As for Anna, my main issue with what you say here:

      “What bothers me is when a person who is in a position of power when compared to someone who is infertile (a non-infertile person who feels that they should have the last word on how those of us who are infertile should go about becoming parents-or whether we should become parents at all)uses the term to stereotype and stigmatize us and make our desire to be parents into something less than wholesome.”

      Is that you keep using the above argument to stifle genuine discussion. For example, when it comes to anonymity in donor conception, I do think that as an adoptee from a closed adoption, I have a valid point of view to put forward re anonymity. I am not offering that opinon “from a position of power” in order to “stigmatise” you – I am offering that opinion as someone who knows what it is like to not know one’s origins – not because I want to “have the last word on how those of us who are infertile should go about becoming parents”.

      Whatever the case, can we all just “start again”? Can we all just assume that the majority of people on here are just trying to offer opinions? Can we just take each post on their own merits instead of assuming that because person A is posting then there must be a hidden attack in there?

      I like to think we can all move forward :)

    41. Anna says:

      Unfortunately, these negative attributes are fairly prevalent.

      The person who is infertile may be subject to shaming by others. See the twitter feed between Claudia D’Arcy & Greg today.

      “Here …you want to play low blows and get nasty? @gsmwc02 enjoy. pic.twitter.com/qIuANz4k2C” July 11 2014 10:39

      A pic of sperm meant to be an insult. This is insulting only if she thinks infertility itself is shameful. It’s quite cruel, and meant to be so.

      Common prejudices about infertility include the belief that those who are infertile are not sufficiently masculine or feminine, desperate for children, immoral, willing to steal children, jealous.

      Some cultures see infertile people as witches and infertility as a curse given to mark one undeserving of God’s favour.

      The nasty use of rhetoric about the condition deliberately feeds into and promotes these societal prejudices.

    42. Anon AP says:

      Rebecca, yes, yes! It’s the “You’re an infertile” “Infertiles are” etc. etc. I am infertile. I was diagnosed with infertility. I am an infertile person. I really dislike being called “an infertile”. That last is the one that is stuffing me in a box and slamming down the lid as opposed to describing a state or medical situation. Does that make any sense?

    43. Melissa says:

      I don’t think it’s a big deal. It is completely for brevity. People want to read short to the point articles. Also, when I first saw the word I thought, “oh, I’m part of a group with this medical condition who are all going through this with me.”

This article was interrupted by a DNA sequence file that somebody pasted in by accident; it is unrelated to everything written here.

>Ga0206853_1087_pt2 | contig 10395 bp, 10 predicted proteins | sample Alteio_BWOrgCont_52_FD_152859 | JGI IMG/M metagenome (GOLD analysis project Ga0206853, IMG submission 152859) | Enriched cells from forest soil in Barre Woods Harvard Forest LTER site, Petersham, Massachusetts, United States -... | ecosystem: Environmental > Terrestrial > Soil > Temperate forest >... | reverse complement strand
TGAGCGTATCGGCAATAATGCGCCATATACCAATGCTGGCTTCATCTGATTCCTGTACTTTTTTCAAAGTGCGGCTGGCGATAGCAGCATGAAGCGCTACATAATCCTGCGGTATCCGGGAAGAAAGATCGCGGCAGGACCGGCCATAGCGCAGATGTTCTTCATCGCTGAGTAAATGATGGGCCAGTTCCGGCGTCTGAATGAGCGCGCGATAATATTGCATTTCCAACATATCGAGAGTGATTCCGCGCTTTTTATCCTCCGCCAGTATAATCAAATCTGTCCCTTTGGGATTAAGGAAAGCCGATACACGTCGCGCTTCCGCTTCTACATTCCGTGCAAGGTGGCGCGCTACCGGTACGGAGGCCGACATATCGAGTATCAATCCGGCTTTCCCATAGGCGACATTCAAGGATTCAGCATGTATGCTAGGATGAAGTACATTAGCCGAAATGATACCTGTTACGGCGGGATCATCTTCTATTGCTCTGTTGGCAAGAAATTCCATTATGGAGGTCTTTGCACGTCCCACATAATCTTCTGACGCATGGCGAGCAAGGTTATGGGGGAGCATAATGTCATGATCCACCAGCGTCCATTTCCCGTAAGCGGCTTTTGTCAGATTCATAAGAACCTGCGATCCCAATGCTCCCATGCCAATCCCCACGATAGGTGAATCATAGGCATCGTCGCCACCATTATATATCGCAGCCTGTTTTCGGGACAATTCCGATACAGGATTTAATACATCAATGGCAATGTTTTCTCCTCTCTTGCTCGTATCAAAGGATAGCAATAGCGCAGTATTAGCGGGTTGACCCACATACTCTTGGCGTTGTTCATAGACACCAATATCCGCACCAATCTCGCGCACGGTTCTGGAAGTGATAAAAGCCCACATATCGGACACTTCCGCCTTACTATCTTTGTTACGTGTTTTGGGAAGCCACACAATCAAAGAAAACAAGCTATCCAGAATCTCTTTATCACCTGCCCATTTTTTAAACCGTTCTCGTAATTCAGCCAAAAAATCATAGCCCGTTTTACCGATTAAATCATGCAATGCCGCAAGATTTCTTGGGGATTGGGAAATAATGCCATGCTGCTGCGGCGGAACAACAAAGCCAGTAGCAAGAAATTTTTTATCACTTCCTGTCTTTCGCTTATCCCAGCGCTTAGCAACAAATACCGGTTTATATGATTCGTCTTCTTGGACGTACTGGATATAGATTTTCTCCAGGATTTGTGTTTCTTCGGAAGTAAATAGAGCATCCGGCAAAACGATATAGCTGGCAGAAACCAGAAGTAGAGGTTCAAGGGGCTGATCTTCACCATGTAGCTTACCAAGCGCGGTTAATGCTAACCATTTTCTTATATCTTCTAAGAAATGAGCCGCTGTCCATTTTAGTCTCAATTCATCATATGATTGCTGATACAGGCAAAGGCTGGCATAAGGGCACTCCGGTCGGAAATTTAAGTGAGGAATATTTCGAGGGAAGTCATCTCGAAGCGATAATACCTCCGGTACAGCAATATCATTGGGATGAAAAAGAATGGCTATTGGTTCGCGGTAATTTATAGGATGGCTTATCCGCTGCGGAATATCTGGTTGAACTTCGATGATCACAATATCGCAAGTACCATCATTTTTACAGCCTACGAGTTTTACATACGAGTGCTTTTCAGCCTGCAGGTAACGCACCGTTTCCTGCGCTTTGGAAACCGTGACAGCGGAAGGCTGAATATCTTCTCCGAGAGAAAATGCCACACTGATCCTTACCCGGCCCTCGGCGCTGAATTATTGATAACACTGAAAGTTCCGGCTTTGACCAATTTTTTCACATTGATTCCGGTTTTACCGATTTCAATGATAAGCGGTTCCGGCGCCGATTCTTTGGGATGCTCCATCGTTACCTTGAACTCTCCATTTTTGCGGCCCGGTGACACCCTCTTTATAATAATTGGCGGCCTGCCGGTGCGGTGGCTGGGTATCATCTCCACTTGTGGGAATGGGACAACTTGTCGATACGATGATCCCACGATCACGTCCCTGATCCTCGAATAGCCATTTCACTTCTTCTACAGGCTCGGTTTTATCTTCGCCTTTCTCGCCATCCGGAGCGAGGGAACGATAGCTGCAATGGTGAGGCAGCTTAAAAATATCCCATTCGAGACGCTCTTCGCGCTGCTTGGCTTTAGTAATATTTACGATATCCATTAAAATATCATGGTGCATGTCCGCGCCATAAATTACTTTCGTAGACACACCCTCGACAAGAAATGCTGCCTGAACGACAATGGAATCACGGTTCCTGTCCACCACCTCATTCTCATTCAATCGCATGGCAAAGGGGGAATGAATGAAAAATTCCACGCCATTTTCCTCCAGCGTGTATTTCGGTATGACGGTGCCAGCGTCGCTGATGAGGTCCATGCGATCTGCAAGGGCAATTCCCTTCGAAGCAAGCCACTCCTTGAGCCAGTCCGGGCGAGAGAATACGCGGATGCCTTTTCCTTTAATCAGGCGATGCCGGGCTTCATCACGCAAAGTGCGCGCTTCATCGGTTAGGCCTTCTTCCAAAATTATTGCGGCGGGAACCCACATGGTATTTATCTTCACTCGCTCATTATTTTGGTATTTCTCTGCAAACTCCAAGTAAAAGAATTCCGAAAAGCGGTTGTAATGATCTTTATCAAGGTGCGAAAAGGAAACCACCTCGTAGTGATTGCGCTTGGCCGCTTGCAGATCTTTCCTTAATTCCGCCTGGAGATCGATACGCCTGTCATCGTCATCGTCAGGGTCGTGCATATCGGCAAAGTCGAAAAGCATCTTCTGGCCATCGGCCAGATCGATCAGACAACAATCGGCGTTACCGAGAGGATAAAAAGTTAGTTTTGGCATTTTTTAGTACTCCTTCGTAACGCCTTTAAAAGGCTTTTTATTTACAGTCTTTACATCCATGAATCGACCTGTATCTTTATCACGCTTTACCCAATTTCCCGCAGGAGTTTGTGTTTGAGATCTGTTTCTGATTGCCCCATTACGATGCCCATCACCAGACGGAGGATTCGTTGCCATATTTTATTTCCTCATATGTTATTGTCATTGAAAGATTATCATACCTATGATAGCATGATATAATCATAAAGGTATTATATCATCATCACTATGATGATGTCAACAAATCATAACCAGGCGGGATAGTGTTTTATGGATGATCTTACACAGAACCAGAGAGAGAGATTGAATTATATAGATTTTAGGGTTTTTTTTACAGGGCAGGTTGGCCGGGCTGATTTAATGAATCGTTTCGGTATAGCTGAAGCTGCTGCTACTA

It’s being overlay sensitive to get offended. I’m an attorney. I don’t get offended when people call me an attorney or refer to attorneys as a group. Should I insist on being called “a person with a law degree” because I am so much more than just an attorney. No . . that would be silly. If you are talking about me in that capacity, then call me that.

      Also, my son has cystic fibrosis. Cf moms (oops, I used a label) will refer to our children as my cfer and my noncfer in our online support groups. And it’s often an important distinction for the topic. I’m not insulting my son; I’m just trying to write about something and “my child with cystic fibrosis” and “my child who doesn’t have cystic fibrosis” is just too much.

      The point would be lost in all the wordiness.

    44. Christi says:

      I find it far more offensive for people to refer to those who can have children as breeders. That term annoys the crud out of me. I agree with the analogy of infertile/asthmatic. It’s not the term that’s the problem, it’s the way it’s used. People can find offense in pretty much anything, and on the flip side, can make almost anything offensive if they want to.

    45. Rebecca Gibson says:

      I’ve said all I need to say about this on the FB discussion, but I’d still point out here that it’s one thing to say “she’s brunette.” Or, “she’s blonde.” But it means something else completely when you say about a woman, “She’s a Blonde.” It’s the punchline of a long, long string of misongynist and demeaning jokes, and women who have been on the painful end wince when they hear those jokes. I think it’s similarly wince-worthy to say “She’s an Infertile.” Dawn, I think you’re right that it’s worth taking the time to find the right words, especially if you’re trying to describe *someone else,* and to create a conversation about an already painful topic.

      • Rebecca, I think you make a really good point (and one I hadn’t thought of) in your distinction between “she’s blonde” and “she’s a blonde”. Saying “she’s a blonde” carries with it all the assumptions and preconception about blondehood, while saying “she’s blonde” is simply a description.

        Kind of like I don’t say someone “is a Jew”, rather I say someone “is Jewish”. But I do say someone is diabetic or a quadriplegic. Perhaps the distinction is that we don’t have societal preconceptions or assumptions about the universe of people who have diabetes or who are paralyzed.